Editor's Note: Below is one of the “highlight clips” from the plenary talks at our Christ and Creation conference last month in Houston, TX. This week’s clip is from a panel discussion featuring several members of the BioLogos team. Jim Stump, our senior editor, interviewed them about their stories and their perspectives on the reconciliation of science and Christian faith. In the clip below, program manager David Buller talks about the curiosity that led him to a career exploring the intersection of science and faith.
A friend of mine who went to the same church; he was the brother in law of a pastor, he and I were kind of the two people in church who absolutely loved science. While my path took me through college, seminary and now working at BioLogos, this friend of mine is now an atheist. I messaged him a few years ago and asked, “You know, we had such similar starting points. I’m just wondering how we ended up at such different ending points.”
It was the same sort of thing, curiosity, that he mentioned. He felt that in churches—sometimes he remembers even from a young age, that asking some kind of skeptical question about something he was being told, and being really discouraged from doing that. He saw the exact opposite in the scientific world--being curious and asking questions is rewarded. From his experience, Christianity discouraged curiosity and question asking, whereas you can’t do science without curiosity and question asking.
So this same kind of curiosity that can fuel both communities and should fuel both communities, was something that ended up being kind of a wedge between the two. But I think it's such a potential for common ground, too, because talking even sometimes with secular scientists as well, it strikes me so much that curiosity still is such a point of common ground.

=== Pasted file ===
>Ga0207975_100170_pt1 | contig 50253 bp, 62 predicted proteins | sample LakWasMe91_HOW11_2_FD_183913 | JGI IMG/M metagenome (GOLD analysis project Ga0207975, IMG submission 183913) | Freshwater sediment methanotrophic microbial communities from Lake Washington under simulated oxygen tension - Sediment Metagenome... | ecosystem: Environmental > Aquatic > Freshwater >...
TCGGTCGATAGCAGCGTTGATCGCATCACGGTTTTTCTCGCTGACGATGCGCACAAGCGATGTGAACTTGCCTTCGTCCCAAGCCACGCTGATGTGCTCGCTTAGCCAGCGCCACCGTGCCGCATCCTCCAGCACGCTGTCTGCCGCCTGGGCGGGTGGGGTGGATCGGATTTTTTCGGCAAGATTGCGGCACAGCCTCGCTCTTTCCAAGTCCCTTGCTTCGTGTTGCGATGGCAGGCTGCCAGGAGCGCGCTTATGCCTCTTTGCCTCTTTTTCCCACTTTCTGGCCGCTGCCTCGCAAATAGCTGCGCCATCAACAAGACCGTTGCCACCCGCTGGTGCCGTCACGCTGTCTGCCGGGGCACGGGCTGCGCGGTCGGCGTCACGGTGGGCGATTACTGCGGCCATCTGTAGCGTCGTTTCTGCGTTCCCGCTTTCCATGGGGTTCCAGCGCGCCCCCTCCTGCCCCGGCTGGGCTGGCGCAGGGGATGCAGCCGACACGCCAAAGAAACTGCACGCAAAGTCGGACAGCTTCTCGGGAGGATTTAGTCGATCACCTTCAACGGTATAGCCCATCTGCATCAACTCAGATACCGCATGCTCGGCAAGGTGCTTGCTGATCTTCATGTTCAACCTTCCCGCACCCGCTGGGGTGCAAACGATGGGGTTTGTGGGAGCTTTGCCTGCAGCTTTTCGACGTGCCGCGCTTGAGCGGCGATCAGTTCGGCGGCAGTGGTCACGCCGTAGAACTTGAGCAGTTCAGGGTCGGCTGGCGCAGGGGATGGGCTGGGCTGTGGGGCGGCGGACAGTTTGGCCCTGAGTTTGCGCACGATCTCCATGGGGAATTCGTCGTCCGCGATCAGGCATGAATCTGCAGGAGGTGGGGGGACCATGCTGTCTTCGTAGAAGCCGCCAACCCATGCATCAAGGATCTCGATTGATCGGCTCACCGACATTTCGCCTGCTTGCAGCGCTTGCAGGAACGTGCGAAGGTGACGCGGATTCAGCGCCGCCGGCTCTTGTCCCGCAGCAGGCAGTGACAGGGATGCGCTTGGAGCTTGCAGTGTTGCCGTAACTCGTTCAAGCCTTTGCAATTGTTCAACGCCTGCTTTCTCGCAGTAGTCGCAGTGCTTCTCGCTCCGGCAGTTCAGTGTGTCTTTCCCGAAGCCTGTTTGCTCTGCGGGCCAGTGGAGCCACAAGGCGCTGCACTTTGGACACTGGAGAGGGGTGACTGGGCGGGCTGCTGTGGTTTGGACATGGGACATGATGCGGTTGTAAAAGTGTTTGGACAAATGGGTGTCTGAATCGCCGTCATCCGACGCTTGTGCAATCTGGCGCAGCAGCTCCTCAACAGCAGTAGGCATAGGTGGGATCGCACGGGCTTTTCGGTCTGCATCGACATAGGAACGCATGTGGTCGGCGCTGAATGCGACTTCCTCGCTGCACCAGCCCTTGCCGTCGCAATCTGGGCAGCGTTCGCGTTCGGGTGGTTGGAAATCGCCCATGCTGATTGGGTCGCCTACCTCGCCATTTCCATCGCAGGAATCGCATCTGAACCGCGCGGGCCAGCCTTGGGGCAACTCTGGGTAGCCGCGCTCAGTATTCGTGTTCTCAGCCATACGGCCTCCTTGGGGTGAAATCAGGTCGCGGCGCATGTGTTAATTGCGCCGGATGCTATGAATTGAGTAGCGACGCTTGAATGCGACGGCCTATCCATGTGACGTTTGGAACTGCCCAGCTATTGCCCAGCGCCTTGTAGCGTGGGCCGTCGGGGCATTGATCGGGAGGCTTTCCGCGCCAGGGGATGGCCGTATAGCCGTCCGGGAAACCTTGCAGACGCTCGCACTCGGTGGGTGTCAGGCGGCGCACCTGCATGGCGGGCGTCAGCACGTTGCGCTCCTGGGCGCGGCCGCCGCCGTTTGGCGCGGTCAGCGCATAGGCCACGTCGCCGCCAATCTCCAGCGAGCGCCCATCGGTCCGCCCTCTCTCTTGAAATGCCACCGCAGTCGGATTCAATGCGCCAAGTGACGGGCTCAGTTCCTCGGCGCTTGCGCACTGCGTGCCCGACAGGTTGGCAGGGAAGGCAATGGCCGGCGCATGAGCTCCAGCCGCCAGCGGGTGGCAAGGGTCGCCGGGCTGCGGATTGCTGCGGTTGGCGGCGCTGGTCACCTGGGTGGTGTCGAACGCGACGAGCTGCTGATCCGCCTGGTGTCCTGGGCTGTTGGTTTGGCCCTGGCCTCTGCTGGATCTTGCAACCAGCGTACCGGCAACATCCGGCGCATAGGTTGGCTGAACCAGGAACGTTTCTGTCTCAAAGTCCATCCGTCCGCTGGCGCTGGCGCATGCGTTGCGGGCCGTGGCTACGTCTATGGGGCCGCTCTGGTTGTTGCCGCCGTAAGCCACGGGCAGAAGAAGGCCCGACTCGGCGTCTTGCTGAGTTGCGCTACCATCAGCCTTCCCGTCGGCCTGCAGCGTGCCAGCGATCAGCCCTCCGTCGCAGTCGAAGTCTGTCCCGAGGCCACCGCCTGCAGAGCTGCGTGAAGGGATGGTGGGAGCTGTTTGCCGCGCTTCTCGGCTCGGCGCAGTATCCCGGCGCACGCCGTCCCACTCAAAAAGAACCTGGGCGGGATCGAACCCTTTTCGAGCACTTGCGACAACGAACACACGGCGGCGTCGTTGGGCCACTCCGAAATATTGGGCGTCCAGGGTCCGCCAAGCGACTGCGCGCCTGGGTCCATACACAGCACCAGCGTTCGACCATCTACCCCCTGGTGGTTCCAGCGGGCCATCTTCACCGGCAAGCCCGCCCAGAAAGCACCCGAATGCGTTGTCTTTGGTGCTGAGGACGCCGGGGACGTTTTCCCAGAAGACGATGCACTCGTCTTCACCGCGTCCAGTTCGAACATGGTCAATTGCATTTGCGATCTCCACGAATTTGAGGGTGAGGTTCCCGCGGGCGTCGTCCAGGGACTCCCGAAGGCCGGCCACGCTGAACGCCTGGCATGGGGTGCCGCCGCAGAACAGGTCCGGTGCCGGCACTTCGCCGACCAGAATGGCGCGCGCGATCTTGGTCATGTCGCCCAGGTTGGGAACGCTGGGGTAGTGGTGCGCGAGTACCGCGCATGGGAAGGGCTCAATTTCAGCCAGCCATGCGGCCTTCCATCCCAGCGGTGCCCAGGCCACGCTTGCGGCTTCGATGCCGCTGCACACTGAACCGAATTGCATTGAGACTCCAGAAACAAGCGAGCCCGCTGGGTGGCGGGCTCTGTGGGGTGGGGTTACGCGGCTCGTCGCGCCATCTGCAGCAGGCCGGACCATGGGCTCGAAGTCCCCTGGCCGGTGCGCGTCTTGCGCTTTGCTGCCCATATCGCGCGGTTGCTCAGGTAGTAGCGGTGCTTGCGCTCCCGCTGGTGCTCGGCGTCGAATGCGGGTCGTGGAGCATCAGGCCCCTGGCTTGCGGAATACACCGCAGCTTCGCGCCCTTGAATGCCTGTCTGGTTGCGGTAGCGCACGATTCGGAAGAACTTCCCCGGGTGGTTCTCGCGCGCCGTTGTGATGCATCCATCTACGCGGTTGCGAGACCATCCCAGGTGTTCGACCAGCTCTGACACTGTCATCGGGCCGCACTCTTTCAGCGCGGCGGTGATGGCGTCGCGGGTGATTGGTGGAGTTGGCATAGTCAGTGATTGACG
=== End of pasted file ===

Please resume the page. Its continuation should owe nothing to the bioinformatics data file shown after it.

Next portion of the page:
And at the same time I’ve thought many times that one of the things that would be most unsatisfying to me about materialism or atheism would not be that it asks too many questions, but that it doesn’t ask enough questions. It asks questions only until you get to the threshold of the most interesting and important questions of all, then it says that those questions are nonsense or that they can only be answered if you are going to do it through science.
And I think perhaps one way of bridging or reaching out to those people that have had their curiosity pushed them away from the faith, is not to argue against their science, but to try to push the science as far as it can go and see what questions science can pose that point beyond science.
I think for me, that’s what lead me from wanting to be a research scientist to wanting to do some kind of work in the science and faith dialogue. It’s that curiosity that’s still with me, it’s changed the way I think of many things from how I grew up, but it’s really showed me how richly rewarding it can be to work and think about and pray about how we can fit the two together.